Insurance companies are not on your side. These massive corporations like to control the entire personal injury case process, which is why they have teams of lawyers and adjusters to handle claims. Their goal is to make money, not to make sure that you get a fair settlement that represents the true value of your losses. The one thing that creates a risk to insurance companies that causes them to make higher settlement offers quickly is which lawyer you hire. Insurance companies consider your lawyer’s skill, education, reputation, and, most importantly, their track record of filing lawsuits and taking cases to trial.
Medical malpractice cases are subject to a two-year statute of limitations. However, tort reform in Texas has placed additional limits on medical malpractice claims that limit what and when exceptions may apply. There is a 10-year statute of repose that prevents even minors from bringing claims more than 10 years after the incident occurs. Additionally, statutory limitations on damages only apply to medical malpractice cases in Texas. Non-economic damages (such as those meant to compensate for “pain and suffering”) are limited to $250,000 per defendant, and $500,000 overall. For medical malpractice cases involving wrongful death in Texas, there is a cap that is indexed for inflation. The cap started out at $500,000, but with the inflation adjustment it is now around $2,000,000 (Tex. Civ. Prac. & Rem. Code section 74.303 (b)).
First-Party Auto Insurance
The statute of limitations on first-party claims are typically two to four years in Texas. An uninsured motorist claim, underinsured motorist claim and personal injury protection claim are filed as first-party claims against insurance companies pursuant to a written contract. If they fail to pay after a claimant has made a presentment of their claim, the claimant has the right to sue for breach of contract and/or a declaratory judgment action. The statute of limitations for breach of contract and the declaratory judgment is generally four years from the date of the accident. The personal injury protection claim statute of limitations is often defined by an insurance contract. They are commonly three years, but one should always check for changes or alterations. Additionally, if an agent commits negligence in the handling of the claim, that negligence claim may have a two-year statute of limitations.
In shared-fault injury cases, Texas follows a “modified comparative negligence rule,” meaning that the amount of entitled compensation will be reduced by an amount that is equal to your percentage of fault. Texas law includes a proportionate responsibility rule, which dictates that a claimant may not recover damages if their percentage of responsibility is greater than 50%. If they are less than 50% responsible for their injuries, damages are reduced in proportion to their amount of responsibility (V.T.C.A, Civil Practice & Remedies § 33.001).
While three years is common, maritime accidents have numerous statutes of limitations that may apply under state and federal law. They vary depending upon whether the case is onshore or offshore, on a waterway, dock, or the ocean and other factors. Depending upon how and where the accident occurs, the case may fall under state personal injury law, state worker’s compensation laws, the federal Longshore and Harbormen’s Act, or the Jones Act.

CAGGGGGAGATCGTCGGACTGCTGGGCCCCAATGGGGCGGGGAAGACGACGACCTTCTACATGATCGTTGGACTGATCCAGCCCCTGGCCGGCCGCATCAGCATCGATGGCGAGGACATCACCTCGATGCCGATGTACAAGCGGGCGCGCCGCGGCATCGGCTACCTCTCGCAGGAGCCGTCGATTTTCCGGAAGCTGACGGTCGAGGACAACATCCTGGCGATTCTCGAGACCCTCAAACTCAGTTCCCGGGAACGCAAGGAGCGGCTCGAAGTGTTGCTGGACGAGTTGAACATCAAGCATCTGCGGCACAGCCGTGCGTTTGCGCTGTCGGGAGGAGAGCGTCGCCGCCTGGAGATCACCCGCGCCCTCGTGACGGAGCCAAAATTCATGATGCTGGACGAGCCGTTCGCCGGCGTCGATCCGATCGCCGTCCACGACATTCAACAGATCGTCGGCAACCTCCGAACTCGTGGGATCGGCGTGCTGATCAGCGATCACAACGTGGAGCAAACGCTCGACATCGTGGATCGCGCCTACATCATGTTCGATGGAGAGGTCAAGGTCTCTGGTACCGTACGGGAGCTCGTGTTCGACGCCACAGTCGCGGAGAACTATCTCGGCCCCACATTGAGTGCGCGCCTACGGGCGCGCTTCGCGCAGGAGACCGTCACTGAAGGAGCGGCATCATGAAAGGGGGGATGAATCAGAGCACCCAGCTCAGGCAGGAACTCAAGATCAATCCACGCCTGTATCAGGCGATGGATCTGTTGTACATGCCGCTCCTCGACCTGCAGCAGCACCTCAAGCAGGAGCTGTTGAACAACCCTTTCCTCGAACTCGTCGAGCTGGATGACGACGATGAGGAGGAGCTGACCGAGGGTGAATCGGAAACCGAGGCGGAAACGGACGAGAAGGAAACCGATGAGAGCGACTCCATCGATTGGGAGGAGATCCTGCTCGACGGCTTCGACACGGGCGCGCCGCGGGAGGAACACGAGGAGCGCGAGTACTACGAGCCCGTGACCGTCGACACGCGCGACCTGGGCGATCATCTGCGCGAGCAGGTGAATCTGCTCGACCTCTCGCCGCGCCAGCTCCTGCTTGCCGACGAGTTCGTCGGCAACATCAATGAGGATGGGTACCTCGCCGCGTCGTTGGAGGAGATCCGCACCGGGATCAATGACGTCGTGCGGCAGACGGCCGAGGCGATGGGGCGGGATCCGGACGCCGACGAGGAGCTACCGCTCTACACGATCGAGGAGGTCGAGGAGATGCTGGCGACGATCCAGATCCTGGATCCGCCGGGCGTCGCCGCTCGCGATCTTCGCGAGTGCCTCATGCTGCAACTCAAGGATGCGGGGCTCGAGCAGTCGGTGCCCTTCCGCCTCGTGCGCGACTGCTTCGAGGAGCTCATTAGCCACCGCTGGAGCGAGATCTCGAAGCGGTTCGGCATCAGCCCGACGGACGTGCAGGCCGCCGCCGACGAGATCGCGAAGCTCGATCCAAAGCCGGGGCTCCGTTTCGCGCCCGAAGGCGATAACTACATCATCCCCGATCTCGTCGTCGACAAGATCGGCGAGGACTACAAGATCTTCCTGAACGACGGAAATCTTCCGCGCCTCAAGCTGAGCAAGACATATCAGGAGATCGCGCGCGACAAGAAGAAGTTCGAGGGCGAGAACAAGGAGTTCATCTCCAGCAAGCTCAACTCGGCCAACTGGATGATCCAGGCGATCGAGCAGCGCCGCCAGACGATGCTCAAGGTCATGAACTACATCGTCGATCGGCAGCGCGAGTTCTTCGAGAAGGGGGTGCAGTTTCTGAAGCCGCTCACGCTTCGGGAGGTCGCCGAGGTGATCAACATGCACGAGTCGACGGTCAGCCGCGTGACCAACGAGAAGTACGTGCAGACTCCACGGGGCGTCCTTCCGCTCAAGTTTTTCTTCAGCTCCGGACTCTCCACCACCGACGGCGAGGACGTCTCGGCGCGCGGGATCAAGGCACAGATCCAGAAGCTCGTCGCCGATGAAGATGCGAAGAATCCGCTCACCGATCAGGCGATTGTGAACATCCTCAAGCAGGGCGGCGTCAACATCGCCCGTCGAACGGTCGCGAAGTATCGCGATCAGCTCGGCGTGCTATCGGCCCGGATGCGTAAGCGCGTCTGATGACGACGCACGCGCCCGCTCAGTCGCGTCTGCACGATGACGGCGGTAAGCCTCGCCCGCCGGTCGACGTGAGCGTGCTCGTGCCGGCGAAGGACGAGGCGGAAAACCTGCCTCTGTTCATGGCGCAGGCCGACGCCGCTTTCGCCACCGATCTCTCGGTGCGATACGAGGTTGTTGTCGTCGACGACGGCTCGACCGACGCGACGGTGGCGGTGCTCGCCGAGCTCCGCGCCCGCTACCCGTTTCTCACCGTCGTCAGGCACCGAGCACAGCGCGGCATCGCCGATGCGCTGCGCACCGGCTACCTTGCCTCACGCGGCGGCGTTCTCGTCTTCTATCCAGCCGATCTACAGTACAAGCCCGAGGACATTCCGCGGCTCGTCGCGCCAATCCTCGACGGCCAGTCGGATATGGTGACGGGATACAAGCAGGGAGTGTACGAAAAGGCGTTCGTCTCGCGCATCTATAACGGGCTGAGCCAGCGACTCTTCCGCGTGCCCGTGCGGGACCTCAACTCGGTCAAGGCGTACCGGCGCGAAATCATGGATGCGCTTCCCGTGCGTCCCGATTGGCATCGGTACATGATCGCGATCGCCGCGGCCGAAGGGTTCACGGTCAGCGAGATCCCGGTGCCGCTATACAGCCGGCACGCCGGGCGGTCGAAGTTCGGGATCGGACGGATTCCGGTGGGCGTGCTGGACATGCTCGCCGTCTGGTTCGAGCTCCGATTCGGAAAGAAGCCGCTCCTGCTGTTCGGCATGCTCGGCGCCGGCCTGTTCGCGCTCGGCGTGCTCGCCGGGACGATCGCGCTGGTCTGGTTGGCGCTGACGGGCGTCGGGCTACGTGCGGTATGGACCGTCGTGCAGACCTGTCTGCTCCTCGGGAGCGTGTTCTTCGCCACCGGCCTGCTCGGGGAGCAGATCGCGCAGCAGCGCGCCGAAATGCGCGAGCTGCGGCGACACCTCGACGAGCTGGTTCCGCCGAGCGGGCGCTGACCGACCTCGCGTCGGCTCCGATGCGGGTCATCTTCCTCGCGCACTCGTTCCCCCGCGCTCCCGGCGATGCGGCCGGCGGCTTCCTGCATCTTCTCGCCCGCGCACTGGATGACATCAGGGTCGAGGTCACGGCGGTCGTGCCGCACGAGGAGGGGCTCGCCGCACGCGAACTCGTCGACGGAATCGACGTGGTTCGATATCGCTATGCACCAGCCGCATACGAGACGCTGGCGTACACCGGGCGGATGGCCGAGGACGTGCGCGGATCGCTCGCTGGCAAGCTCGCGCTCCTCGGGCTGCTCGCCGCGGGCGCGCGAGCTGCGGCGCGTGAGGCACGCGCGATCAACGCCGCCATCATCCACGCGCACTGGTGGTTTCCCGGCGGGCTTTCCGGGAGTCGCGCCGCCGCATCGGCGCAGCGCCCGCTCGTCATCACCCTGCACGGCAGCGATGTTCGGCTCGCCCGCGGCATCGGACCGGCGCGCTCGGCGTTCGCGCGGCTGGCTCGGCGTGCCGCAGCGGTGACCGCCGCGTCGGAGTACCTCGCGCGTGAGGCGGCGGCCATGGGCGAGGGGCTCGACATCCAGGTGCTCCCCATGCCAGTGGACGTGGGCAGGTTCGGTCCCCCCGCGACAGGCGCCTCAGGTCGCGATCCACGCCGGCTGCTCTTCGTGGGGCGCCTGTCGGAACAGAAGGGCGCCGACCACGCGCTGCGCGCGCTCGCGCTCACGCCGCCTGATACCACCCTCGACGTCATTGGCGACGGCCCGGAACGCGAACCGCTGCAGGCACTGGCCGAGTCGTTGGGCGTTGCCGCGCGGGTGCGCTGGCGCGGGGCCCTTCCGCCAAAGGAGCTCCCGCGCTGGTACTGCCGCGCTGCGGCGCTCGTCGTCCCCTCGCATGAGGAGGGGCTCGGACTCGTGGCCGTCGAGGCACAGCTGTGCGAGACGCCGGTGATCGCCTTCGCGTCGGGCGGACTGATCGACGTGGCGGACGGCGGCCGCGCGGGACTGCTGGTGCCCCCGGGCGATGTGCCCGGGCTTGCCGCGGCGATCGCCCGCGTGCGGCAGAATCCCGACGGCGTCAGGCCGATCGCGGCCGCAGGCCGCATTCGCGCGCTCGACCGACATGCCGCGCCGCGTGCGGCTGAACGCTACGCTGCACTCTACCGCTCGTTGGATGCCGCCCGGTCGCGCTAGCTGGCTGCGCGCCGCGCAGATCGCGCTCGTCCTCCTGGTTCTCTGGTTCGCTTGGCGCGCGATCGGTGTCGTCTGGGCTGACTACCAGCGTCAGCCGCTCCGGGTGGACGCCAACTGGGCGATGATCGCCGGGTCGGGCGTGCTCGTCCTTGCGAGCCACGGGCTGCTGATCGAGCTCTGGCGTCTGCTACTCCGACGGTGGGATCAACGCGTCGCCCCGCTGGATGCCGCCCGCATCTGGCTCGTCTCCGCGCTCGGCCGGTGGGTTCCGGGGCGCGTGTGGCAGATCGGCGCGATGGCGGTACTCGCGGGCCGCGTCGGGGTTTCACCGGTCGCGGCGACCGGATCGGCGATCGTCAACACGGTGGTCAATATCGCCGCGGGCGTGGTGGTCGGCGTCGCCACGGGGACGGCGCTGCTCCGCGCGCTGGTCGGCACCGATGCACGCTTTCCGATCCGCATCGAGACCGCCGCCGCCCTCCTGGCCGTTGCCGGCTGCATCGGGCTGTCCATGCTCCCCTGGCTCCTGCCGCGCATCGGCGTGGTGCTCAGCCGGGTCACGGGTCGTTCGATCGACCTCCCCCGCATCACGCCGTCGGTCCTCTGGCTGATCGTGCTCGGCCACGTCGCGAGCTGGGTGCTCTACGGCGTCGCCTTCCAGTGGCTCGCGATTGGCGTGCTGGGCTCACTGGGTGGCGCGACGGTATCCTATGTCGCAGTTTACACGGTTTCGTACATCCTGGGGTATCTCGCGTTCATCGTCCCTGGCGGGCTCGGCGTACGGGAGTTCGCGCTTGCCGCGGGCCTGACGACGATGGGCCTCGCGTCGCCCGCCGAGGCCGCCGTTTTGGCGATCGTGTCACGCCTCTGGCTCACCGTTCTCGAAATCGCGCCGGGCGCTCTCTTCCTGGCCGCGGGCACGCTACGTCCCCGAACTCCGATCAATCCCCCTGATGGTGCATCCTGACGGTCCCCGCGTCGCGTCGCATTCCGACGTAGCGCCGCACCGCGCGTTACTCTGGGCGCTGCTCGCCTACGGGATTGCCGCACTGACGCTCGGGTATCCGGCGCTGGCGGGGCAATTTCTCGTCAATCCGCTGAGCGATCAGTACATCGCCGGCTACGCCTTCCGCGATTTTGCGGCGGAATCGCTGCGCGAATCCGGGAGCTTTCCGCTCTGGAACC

Pursuant to Texas Civil Practice and Remedies Code, Section 16.0031, a cause of action for personal injuries or death caused by asbestosis or silica-related illnesses has an extended statute of limitations. The cause of action accrues on the earlier of: the date of the exposed person’s death, or the date that the claimant serves on a defendant a required report. This means that the two-year statute of limitations will not begin until the earlier of the two above events occurs.
If you handle your own case, you will need to have a good understanding of the legal underpinnings of your claim as well as the settlement process. Receiving a fair amount in the settlement may involve savvy negotiation skills combined with knowledge of both the statutory laws and case law. Some injury cases are highly complex. For example, if you were injured by a defective product or by what you believe was medical negligence, you may need the help of experts in order to uncover the evidence that you will need to prove your claim. Auto accidents may require accident reconstruction, witness interviews and a solid understanding of physics. You’ll also need to be able to decipher your own medical records so that you can appropriately value your claim.
The Texas Torch
The “takeaway” from this very general outline is that the statute of limitations can be very complex in certain circumstances. If you or a loved one have been the victim of negligence, The Texas Torch is an experienced personal injury trial lawyer who is familiar with the various statutes and case law pertaining to the particular circumstances. The last thing you want is to miss out on your chance to obtain compensation, so do not risk the statute of limitations expiring for your case. At The Hadi Law Firm, our personal injury attorneys are committed to fight for you and ensure you receive fair compensation so that you focus your energies on full recovery.